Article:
Education Leadership Data Analytics (ELDA)
This project focuses on understanding the training and capacity needs of schools and districts around data use, from evidence-based improvement cycles, to data analytics, dashboards and early warning systems. The goal of this project is to help teachers, school leaders, and central office administrators use the data that we already collect in schools in more effective ways through leveraging the knowledge and analytics applied through big data and data science techniques. This project is funded through a generous grant from the office of the Provost of Teachers College and the Robertson Foundation.
Building Capacity and Community through Evidence and Data Use in Schools
Through a collaborative partnership with the Nassau County Long Island Board of Cooperative Educational Services (BOCES), and funded through a generous grant from the National Science Foundation (NSF), the goal of this project is to help build capacity and analytics for improving evidence-based improvement cycles in schools. In the first phase of the project we are surveying teachers and administrators on their data use needs for improving instructional practice. The second phase of the project is then understanding how educators use data dashboards, and then building open source code in collaboration with educators to provide the visualizations and analytics they need to help improve instruction in their schools.
Understanding the STEM Pipeline from High School to Careers
This project brings together large public nationally representative education datasets with visual data analytics, clustering and data mining techniques to pattern and describe the journeys of students in Science, Technology, Engineering and Mathematics (STEM) from high school, through college and into careers. The aim of this project is to help provide a richer source of information for students as they move through the system, to help them find the resources that they need to help support their success. This project is funded through a generous grant from the National Science Foundation (NSF).
Grades, High School Graduation and Early Warning Systems
Teacher assigned grades are one of the most predictive early warning indicators of student success or challenge in school. This is due to the multi-dimensional nature of grades in that the majority of what teachers award grades for relate to engaged participation in the education system, which then is highly predictive of overall success in K-12 school, college, and ultimately employment. But grades are just one component of a constellation of datapoints that can help pinpoint student challenge and provide leaders information on how to direct the limited resources of schools to specific student needs. The goal of this project is to identify the most accurate predictors of student success in school and provide these predictors through early warning systems to schools.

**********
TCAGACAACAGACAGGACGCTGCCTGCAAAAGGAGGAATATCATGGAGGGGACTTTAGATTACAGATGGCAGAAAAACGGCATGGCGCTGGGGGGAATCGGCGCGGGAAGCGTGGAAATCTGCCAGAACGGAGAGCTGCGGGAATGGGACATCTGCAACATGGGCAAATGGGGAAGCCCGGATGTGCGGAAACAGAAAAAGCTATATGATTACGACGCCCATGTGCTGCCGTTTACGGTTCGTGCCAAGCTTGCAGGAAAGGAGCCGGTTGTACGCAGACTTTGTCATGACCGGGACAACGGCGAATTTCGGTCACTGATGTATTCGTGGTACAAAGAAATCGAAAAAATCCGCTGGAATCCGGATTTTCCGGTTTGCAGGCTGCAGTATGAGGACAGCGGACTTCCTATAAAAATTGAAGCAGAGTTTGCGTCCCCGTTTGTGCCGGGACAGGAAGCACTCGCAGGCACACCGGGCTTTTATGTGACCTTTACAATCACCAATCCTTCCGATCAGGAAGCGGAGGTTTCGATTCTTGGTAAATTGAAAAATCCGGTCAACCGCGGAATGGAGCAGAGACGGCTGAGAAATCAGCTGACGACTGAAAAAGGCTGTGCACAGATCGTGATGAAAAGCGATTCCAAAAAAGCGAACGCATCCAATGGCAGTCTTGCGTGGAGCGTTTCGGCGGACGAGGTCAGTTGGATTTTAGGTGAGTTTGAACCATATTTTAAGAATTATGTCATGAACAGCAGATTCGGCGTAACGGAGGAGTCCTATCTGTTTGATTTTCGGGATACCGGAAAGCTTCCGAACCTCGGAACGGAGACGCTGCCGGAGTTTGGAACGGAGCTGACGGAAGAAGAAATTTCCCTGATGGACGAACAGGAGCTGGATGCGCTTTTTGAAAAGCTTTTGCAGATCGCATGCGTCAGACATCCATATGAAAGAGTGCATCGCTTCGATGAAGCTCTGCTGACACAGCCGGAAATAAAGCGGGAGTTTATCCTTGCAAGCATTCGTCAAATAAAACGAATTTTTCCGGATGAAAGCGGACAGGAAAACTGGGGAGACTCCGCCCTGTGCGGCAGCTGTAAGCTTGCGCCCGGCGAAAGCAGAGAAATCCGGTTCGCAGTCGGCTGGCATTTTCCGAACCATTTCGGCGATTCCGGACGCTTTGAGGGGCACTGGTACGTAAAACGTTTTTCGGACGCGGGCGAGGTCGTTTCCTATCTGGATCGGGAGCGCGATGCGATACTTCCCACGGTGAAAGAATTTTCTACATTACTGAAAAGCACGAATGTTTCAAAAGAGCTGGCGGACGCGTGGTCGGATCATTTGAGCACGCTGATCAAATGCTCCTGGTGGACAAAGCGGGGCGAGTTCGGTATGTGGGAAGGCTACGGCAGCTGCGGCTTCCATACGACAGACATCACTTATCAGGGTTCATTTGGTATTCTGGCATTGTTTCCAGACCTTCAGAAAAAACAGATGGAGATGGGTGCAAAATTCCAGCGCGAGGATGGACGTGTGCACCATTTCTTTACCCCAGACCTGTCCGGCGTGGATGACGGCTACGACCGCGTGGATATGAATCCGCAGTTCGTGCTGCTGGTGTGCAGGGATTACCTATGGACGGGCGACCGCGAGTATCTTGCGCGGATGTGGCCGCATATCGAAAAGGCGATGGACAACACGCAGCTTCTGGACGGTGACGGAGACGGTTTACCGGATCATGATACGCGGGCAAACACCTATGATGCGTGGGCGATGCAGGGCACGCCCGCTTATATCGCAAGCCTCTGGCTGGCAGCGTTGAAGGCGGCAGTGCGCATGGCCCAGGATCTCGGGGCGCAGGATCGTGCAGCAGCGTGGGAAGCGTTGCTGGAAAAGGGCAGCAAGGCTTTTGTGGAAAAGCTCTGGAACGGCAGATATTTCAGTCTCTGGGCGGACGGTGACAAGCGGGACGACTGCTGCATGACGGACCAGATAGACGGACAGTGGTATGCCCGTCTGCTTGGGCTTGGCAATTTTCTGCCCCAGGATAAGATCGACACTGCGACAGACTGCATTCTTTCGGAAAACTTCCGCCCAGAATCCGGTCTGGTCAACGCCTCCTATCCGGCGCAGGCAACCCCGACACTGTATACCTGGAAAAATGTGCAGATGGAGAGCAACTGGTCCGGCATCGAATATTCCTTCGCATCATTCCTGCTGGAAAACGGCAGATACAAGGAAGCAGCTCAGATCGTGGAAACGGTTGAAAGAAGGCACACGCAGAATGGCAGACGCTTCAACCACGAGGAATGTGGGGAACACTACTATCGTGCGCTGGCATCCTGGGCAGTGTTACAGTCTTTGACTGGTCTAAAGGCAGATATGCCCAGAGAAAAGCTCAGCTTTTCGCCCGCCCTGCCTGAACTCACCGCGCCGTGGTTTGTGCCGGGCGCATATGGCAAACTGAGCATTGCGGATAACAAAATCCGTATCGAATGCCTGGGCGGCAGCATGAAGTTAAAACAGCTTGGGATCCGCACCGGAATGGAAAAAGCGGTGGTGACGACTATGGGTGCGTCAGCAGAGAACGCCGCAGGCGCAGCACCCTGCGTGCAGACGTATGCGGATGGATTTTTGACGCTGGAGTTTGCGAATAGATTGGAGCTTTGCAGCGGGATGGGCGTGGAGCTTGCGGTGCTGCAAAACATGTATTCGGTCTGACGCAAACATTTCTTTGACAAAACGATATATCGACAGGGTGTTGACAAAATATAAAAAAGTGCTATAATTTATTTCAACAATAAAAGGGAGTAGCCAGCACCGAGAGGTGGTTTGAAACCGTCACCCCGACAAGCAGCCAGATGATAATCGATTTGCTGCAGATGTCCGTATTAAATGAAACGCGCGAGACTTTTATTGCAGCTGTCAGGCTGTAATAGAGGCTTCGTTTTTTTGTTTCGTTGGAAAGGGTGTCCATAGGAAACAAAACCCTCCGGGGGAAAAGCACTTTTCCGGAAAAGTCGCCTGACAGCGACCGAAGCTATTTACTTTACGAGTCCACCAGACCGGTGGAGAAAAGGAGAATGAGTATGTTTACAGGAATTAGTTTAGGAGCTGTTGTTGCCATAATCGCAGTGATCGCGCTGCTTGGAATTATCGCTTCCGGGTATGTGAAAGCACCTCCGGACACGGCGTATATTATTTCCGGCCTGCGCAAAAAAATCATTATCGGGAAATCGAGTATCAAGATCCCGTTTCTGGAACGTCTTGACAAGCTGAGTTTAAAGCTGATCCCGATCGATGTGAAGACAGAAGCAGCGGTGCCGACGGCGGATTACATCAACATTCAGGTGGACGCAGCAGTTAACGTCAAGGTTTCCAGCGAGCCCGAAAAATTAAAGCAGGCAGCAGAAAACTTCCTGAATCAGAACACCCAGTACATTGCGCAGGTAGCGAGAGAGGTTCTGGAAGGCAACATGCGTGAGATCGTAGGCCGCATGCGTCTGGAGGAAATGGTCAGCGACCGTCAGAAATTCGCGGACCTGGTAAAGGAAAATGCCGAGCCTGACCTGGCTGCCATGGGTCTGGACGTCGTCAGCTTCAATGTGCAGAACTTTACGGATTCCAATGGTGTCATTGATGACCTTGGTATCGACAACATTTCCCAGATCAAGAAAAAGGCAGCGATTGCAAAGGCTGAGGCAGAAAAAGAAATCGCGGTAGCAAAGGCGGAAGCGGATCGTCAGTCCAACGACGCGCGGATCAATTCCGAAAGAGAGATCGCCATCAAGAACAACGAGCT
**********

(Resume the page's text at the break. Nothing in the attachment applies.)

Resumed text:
Understanding the Multiple Dimensions of School Leadership
Leadership in schools and districts is complex hard work. A persistent question is what priorities should leaders focus on for schools in different stages of the improvement continuum. The goal of this project is to describe the different types of school leadership that actual leaders practice, such as the interaction between instructional and transformational leadership, when different types of leadership are best applied for different schools, and how teachers conceive of and participate in the leadership of their schools. This work has involved collaborations with the international Organisation for Economic Cooperation and Development (OECD) in Paris France, University of Wisconsin-Madison, Politecnico di Milano (Polytechnic University of Milan) Italy, and Bejing Normal University China.
Improving the Pipeline for School and District Leadership Preparation
The goal of this project is to understand the pipeline of school and district leadership preparation, from teacher building-level leader certification, to the time and experiences in districts that prepare them to become principals, to the journey of school leaders to district-level administration.
Identifying School Districts that Consistently Outperform their Peers
Are there unusually effective school districts, and what are they doing that is different from districts with similar communities? The goal of this project is to identify school districts that continually outperform their peers across entire states over many years, and then identify strategies that will help generalize what these districts are doing differently to districts that are looking to improve.
Teacher and Leader Technology Use in Schools
Technology use in schools has long been of interest to students, parents, teachers and school leaders. In this project we work to identify different patterns of teacher technology use in schools to understand how to improve effective instructional practices and how school leaders can help influence technology use in schools. This work has involved collaborations with CSNYC, CS4ALL and the North East Big Data Hub.
School Facilities and Funding
This project focuses on the effect of school facilities on student learning, and how school district leaders can best fund needed improvements in capital facility construction to provide safe and effective learning environments for their students.
The Network and Evolution of Education Research
In this project we work use text data mining techniques and social network analysis to study how education research journals interact over time, through citation networks that describe the most prominent journals and clusters of journals, as well as automated text mining of all articles across specific journals’ entire publication history to map the rise and fall of latent topics that journals in the education research literature discuss over time. The project has involved collaborations with Georgia State University.